Twilight of the Eastern Gods by Ismail Kadare

I guess most readers will have had that thing where a book or an author keeps floating into your line of vision, until you just think that you better get on and read it so it stops bothering you! I had that last year with this book, which turned up regularly on my Big River recommendations, as well as on a number of blogs I was following. So when I stumbled on a nice hardback copy for £2 in an Oxfam shop just off the King’s Road, picking it up was a no-brainer.

Twilight of the eastern gods

Ismail Kadare is an Albanian poet and author, and “Twilight” is based on his experiences in Moscow in the 1950s. He spent time at the prestigious Gorky Institute for World Literature and was there at the time of the “Dr. Zhivago” scandal – when Boris Pasternak was awarded the Nobel Prize for Literature, while his novel could not even be published in the Soviet Union! So, ideal reading material for me, really…

The book opens with our unnamed narrator having a holiday at a writer’s retreat in Riga, on the Baltic. As he’s a young man, naturally much of his time is taken up with thoughts of girls – his beloved Lida Snegina, whom he’d been seeing in Moscow, plus a local beauty who reminds him of Lida. He befriends the local girl, telling her of the Albanian legend of Constantin and Doruntine, whereby a dead boy returns to bring his sister home for a celebration, fulfilling his promise to his mother. The legend informs the rest of the story and recurs throughout, in strange ways.

On the narrator’s return to Moscow, we are pitched into an unsettling and unstable world. Soviet Russia in the 1950s place was not an easy place to be, with its shifting loyalties, and the narrator soon comes to suspect that Albania may not be a favourite country with the authorities for much longer. He drinks and parties; fails to reconnect with Lida and tells his friend to have her instead, telling her he’s dead; and in a deserted part of the dormitory building he lives in, he stumbles across some samizdat pages of a book called “Dr. Zhivago”…

Shortly after this, Pasternak is awarded the Nobel Prize and a media storm erupts (not unlike a modern Twitter-storm, except this is in the form of radio and newspapers). The narrator is already disillusioned with the factory-like methods at the institute, where all the books turned out are Socialist Realist pap portraying idyllic peasants; therefore, he’s not really surprised at the reaction of the authorities. As the anti-Pasternak campaign howls through Russia like a Siberian wind, the young man lives a kind of precarious half-life, waiting to see whether he will have to leave Moscow and whether he can resolve the situation with Lida.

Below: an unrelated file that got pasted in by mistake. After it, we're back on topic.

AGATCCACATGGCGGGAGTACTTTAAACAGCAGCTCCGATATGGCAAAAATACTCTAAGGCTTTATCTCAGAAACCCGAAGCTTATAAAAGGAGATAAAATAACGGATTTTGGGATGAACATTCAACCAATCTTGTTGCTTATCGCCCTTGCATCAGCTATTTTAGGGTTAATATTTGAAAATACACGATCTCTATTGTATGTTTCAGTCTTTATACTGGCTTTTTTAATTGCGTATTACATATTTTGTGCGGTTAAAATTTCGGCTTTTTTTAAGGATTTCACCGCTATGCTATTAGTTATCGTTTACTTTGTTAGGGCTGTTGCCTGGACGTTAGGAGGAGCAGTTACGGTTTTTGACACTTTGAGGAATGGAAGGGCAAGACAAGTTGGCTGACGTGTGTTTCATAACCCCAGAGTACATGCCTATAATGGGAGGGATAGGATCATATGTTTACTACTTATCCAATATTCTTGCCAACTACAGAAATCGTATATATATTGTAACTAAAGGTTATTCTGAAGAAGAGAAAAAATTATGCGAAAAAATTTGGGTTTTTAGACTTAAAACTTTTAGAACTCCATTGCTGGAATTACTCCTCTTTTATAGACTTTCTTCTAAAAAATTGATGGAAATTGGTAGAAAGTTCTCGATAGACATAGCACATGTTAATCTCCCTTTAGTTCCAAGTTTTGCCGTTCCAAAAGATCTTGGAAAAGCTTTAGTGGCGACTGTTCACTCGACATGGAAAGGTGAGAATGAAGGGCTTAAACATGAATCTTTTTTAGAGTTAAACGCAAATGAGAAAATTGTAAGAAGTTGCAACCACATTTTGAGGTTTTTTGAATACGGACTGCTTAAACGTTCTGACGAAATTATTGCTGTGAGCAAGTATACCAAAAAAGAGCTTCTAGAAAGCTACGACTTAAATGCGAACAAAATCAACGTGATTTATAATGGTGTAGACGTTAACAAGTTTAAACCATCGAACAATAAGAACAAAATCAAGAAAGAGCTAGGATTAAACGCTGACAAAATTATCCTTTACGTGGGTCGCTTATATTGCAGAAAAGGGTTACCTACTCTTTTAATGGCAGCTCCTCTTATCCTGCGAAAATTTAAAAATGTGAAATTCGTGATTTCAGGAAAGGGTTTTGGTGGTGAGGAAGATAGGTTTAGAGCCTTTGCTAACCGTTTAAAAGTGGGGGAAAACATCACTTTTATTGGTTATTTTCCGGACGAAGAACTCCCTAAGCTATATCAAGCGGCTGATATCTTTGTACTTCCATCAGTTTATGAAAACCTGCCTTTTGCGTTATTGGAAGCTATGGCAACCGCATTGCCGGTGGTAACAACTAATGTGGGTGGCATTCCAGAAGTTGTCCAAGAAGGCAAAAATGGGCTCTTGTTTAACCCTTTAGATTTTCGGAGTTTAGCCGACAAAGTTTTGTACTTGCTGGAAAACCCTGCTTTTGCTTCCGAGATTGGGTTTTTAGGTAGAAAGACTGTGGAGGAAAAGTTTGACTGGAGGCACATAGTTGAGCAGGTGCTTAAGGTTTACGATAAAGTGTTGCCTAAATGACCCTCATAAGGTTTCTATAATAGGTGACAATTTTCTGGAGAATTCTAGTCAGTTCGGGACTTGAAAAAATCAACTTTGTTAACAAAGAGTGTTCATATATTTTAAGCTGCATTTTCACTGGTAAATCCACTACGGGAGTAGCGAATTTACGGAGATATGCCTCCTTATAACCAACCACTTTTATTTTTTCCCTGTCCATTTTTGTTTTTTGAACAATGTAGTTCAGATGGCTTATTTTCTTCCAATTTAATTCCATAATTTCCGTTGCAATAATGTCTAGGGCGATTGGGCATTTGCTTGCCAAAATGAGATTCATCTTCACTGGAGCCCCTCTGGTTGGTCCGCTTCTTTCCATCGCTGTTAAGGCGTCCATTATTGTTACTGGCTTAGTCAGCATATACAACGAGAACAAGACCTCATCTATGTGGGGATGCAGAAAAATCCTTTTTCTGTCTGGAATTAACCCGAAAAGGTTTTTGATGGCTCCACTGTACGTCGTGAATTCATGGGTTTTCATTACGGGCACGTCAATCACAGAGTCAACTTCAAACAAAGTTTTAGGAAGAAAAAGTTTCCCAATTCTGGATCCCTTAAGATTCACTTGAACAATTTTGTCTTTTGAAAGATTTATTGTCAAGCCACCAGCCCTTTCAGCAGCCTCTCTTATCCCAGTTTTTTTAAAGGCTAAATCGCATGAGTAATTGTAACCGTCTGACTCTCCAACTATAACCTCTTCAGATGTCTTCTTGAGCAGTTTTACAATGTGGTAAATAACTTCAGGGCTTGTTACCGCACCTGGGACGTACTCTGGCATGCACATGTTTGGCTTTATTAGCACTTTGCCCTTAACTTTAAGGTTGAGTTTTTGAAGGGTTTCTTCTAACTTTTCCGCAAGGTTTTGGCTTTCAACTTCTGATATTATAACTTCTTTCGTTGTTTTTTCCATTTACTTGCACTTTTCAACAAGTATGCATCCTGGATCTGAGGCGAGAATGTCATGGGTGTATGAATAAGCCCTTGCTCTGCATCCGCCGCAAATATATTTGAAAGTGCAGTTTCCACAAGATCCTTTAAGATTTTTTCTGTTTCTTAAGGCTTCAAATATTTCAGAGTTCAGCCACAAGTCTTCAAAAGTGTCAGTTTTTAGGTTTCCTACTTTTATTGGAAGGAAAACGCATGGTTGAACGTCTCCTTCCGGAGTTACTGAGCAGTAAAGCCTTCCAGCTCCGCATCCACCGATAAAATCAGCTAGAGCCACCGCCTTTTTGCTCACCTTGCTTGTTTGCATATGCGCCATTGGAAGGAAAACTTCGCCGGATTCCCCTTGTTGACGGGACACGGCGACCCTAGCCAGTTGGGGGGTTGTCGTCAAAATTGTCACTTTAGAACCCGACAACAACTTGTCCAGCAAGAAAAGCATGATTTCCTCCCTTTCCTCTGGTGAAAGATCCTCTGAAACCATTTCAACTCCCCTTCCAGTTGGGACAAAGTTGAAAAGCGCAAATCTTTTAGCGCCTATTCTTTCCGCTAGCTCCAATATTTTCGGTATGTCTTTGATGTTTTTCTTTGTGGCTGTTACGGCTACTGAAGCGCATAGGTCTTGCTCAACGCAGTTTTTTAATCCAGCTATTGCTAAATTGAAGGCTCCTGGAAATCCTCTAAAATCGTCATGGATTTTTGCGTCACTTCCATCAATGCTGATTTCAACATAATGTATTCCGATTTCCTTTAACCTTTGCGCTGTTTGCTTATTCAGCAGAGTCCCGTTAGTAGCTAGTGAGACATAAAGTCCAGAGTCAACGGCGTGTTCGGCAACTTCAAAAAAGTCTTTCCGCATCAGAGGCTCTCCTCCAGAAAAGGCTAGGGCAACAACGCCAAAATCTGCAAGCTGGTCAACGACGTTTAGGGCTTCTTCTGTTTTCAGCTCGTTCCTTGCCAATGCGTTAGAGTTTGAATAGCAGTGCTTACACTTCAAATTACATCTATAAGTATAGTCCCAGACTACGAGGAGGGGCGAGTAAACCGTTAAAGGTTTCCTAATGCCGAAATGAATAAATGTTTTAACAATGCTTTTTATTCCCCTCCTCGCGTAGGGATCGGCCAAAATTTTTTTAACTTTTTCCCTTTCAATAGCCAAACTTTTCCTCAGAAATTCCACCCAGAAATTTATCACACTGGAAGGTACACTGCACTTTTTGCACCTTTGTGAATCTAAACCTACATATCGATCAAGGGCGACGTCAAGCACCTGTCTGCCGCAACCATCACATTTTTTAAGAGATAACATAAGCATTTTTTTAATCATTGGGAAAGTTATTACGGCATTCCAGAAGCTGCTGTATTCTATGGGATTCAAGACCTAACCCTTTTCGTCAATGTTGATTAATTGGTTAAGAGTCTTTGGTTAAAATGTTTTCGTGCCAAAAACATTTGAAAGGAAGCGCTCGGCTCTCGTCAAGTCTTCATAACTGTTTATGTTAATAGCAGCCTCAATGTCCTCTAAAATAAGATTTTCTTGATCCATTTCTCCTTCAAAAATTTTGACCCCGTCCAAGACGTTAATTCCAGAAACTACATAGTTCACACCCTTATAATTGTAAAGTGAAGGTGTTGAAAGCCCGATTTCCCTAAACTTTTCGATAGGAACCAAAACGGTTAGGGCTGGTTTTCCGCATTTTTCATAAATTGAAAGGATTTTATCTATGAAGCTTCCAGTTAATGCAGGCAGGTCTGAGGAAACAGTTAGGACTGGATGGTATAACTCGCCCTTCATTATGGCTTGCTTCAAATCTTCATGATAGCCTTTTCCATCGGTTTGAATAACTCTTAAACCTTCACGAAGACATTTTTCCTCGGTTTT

Ismail-Kadare-007

If I’m honest, I’m finding hard to decide what to say about this book; I wanted to like it a lot more than I did, but I ended up thinking that it was too fragmented, not coherent enough. The mix of the Albanian legends and the narrator’s odd relationship with Lida didn’t sit that well alongside the narrative about Soviet literature, and the Pasternak element was actually quite minor; almost something of an aside. I did enjoy reading “Twilight” but I didn’t really feel any link with the characters, and in many ways where this book worked best for me was in its portrait of the Moscow students and literati of the time. Many of the characters are based on people who were really at the Institute with Kadare, and many were real Russians like Yevtuschenko. It might be that this story would have worked better as a simple memoir of Kadare’s student years, but as it was things didn’t quite gel for me.

Nevertheless there was plenty that was enjoyable in the book (excellently translated, as usual, by David Bellos who also provides an essential foreword). The writing is lovely and Kadare is really good at catching the atmosphere of a place or time. He also captures the uncertainty of 1950s Moscow quite brilliantly, with the narrator’s insecurity, the never quite knowing what’s going to happen next. I’m glad I’ve read Kadare and I do have another of his works on the TBR – so maybe a further volume will change my mind!

Advertisements